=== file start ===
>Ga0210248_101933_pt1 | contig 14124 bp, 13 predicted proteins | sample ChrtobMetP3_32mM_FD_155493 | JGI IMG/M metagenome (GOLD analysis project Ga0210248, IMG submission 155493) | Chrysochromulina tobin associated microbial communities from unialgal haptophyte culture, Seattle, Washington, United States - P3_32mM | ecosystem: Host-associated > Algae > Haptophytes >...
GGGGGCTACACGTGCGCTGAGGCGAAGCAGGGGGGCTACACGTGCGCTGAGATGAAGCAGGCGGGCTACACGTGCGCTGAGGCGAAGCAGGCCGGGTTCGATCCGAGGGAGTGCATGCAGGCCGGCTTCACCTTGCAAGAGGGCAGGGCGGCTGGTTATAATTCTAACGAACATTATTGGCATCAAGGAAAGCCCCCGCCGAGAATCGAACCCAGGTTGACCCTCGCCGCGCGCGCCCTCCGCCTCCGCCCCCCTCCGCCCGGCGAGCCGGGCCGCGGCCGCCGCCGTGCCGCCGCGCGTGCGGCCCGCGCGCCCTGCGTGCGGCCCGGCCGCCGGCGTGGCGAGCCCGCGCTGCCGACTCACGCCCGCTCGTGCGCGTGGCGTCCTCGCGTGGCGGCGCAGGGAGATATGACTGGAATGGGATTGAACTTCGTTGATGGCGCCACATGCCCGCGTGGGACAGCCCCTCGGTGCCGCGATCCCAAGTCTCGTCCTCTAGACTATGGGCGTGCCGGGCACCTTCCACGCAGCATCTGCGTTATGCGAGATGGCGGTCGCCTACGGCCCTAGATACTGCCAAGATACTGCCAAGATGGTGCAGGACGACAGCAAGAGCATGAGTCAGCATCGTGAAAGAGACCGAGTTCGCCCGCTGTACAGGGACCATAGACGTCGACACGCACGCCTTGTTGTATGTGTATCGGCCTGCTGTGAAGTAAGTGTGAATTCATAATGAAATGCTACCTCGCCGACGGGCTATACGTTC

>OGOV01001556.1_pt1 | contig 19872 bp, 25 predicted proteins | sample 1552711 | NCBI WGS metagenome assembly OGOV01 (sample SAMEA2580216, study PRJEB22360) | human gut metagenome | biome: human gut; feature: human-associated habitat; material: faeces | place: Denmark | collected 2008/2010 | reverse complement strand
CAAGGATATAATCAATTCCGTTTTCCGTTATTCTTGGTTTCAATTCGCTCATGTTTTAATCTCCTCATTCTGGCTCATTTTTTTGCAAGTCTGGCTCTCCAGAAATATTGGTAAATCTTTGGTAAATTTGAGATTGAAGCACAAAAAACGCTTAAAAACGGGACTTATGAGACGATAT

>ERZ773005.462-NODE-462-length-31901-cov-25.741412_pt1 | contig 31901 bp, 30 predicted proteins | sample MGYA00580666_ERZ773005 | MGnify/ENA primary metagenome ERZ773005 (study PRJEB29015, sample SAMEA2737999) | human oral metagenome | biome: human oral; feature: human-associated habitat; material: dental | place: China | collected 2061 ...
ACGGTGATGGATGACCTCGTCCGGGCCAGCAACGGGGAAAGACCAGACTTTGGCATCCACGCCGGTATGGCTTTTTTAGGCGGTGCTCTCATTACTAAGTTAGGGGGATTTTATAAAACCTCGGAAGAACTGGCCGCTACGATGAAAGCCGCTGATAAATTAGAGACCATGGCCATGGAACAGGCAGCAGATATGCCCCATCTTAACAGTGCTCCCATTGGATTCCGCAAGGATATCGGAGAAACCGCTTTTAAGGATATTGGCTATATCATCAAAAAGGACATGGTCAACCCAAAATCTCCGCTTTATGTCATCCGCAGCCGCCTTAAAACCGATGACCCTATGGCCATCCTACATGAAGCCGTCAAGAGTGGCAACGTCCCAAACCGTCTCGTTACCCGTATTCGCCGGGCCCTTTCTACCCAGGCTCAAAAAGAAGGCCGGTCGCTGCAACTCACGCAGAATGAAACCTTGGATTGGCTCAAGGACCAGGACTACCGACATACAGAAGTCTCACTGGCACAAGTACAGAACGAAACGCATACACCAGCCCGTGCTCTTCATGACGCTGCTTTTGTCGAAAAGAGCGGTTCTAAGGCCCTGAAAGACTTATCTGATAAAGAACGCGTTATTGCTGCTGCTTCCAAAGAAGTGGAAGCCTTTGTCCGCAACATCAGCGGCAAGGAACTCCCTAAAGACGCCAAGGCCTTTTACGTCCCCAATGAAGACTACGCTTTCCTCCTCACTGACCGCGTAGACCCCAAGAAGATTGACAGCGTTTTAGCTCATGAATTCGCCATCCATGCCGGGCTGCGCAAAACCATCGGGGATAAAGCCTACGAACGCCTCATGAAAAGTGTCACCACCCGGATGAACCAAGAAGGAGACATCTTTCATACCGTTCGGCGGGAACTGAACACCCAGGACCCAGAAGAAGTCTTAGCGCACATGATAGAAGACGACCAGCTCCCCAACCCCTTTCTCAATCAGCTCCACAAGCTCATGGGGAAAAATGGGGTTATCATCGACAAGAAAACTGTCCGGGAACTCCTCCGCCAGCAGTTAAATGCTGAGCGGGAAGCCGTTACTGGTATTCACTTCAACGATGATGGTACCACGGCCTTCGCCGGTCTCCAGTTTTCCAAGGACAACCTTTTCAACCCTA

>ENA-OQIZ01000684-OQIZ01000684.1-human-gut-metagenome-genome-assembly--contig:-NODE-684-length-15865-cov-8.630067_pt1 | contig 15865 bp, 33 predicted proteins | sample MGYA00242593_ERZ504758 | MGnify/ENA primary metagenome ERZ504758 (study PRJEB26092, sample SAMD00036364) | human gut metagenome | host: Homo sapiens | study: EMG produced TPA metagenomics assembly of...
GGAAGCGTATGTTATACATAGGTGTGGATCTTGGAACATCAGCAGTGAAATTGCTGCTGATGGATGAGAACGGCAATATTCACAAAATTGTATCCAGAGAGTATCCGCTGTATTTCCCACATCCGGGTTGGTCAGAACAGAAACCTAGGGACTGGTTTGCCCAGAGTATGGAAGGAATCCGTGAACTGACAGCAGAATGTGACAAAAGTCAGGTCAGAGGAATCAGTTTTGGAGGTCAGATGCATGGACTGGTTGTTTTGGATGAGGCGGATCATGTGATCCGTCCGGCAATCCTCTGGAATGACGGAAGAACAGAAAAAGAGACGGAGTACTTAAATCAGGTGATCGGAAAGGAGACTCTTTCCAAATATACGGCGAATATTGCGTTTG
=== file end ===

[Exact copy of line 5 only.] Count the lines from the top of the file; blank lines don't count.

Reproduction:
>ERZ773005.462-NODE-462-length-31901-cov-25.741412_pt1 | contig 31901 bp, 30 predicted proteins | sample MGYA00580666_ERZ773005 | MGnify/ENA primary metagenome ERZ773005 (study PRJEB29015, sample SAMEA2737999) | human oral metagenome | biome: human oral; feature: human-associated habitat; material: dental | place: China | collected 2061 ...